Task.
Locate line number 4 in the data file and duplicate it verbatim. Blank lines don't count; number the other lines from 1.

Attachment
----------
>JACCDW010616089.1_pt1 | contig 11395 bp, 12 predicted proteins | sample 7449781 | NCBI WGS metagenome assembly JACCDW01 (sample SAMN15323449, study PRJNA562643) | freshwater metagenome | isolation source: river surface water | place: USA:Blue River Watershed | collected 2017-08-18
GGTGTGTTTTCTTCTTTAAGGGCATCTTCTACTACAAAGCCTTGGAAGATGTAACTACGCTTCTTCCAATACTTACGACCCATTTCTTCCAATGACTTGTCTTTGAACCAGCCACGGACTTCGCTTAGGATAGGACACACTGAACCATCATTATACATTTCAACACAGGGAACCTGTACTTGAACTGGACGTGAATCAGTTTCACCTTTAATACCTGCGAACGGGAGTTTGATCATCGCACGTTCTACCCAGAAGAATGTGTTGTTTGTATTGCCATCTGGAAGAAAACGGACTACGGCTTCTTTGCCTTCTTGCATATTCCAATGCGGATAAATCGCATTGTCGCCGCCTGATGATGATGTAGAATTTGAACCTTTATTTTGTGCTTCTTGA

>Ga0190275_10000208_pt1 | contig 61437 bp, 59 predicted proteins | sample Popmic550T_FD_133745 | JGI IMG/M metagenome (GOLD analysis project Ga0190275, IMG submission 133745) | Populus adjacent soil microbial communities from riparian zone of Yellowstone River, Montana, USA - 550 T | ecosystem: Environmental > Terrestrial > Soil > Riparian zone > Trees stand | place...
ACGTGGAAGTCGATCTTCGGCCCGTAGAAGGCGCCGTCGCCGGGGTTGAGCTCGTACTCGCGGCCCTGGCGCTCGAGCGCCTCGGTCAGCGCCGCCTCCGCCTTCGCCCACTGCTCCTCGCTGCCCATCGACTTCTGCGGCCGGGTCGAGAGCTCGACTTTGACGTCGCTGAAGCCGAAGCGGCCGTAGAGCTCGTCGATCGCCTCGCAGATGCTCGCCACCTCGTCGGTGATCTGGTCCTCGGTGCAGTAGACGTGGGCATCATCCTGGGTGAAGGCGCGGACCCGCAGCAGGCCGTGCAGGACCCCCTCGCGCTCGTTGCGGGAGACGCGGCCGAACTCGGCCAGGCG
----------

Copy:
ACGTGGAAGTCGATCTTCGGCCCGTAGAAGGCGCCGTCGCCGGGGTTGAGCTCGTACTCGCGGCCCTGGCGCTCGAGCGCCTCGGTCAGCGCCGCCTCCGCCTTCGCCCACTGCTCCTCGCTGCCCATCGACTTCTGCGGCCGGGTCGAGAGCTCGACTTTGACGTCGCTGAAGCCGAAGCGGCCGTAGAGCTCGTCGATCGCCTCGCAGATGCTCGCCACCTCGTCGGTGATCTGGTCCTCGGTGCAGTAGACGTGGGCATCATCCTGGGTGAAGGCGCGGACCCGCAGCAGGCCGTGCAGGACCCCCTCGCGCTCGTTGCGGGAGACGCGGCCGAACTCGGCCAGGCG